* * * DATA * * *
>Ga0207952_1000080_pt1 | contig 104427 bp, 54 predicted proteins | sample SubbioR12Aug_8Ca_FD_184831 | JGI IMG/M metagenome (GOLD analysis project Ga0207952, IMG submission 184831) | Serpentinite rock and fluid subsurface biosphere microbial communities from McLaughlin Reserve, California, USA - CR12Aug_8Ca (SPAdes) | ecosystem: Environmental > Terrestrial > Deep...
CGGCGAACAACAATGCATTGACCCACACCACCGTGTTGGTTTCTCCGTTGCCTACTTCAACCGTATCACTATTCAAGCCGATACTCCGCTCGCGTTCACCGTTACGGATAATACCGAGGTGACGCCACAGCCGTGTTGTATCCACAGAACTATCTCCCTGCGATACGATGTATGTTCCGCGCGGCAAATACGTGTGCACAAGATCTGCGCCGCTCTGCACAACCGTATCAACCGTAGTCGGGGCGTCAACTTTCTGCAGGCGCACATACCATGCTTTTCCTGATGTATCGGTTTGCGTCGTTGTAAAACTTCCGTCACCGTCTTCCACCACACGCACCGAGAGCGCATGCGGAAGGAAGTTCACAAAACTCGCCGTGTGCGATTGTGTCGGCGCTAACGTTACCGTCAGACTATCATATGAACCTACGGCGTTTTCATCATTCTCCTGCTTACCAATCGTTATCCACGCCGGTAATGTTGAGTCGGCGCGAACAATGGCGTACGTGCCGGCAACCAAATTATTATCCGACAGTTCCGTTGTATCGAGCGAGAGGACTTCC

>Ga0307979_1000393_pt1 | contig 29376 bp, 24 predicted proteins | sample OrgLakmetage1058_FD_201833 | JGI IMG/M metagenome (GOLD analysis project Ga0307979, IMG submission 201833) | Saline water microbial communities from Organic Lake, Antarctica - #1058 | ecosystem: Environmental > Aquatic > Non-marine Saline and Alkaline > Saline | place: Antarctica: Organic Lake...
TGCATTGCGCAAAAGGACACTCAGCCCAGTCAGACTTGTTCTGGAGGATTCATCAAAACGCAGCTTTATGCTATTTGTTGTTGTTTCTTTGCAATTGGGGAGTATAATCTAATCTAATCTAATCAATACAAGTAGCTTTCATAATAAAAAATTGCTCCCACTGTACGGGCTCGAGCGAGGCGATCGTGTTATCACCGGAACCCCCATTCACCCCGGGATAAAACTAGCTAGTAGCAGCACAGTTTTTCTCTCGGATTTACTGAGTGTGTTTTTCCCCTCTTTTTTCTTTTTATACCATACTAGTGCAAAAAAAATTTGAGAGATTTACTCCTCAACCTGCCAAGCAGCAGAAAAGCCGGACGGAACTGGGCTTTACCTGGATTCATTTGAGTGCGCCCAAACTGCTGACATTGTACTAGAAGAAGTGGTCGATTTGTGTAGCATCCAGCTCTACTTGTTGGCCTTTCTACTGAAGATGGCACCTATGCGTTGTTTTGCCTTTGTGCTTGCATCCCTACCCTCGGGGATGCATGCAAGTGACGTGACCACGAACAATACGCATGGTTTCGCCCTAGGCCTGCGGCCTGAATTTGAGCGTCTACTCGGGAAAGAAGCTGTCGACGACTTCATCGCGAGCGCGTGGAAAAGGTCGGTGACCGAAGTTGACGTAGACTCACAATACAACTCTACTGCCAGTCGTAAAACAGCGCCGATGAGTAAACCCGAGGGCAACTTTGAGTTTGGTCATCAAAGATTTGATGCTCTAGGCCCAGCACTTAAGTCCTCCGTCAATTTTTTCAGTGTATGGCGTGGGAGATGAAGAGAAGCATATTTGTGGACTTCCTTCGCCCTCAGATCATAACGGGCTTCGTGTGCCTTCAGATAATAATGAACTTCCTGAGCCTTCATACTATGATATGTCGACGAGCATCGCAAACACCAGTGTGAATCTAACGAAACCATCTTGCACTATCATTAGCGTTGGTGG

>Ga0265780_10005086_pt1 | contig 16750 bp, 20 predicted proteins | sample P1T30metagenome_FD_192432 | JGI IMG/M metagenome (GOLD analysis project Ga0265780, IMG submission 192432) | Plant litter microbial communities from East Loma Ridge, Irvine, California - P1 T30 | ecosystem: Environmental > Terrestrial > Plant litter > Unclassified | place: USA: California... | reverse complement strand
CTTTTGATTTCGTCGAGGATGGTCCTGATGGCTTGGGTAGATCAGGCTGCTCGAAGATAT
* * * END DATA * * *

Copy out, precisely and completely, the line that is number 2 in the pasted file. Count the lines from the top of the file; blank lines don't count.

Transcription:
CGGCGAACAACAATGCATTGACCCACACCACCGTGTTGGTTTCTCCGTTGCCTACTTCAACCGTATCACTATTCAAGCCGATACTCCGCTCGCGTTCACCGTTACGGATAATACCGAGGTGACGCCACAGCCGTGTTGTATCCACAGAACTATCTCCCTGCGATACGATGTATGTTCCGCGCGGCAAATACGTGTGCACAAGATCTGCGCCGCTCTGCACAACCGTATCAACCGTAGTCGGGGCGTCAACTTTCTGCAGGCGCACATACCATGCTTTTCCTGATGTATCGGTTTGCGTCGTTGTAAAACTTCCGTCACCGTCTTCCACCACACGCACCGAGAGCGCATGCGGAAGGAAGTTCACAAAACTCGCCGTGTGCGATTGTGTCGGCGCTAACGTTACCGTCAGACTATCATATGAACCTACGGCGTTTTCATCATTCTCCTGCTTACCAATCGTTATCCACGCCGGTAATGTTGAGTCGGCGCGAACAATGGCGTACGTGCCGGCAACCAAATTATTATCCGACAGTTCCGTTGTATCGAGCGAGAGGACTTCC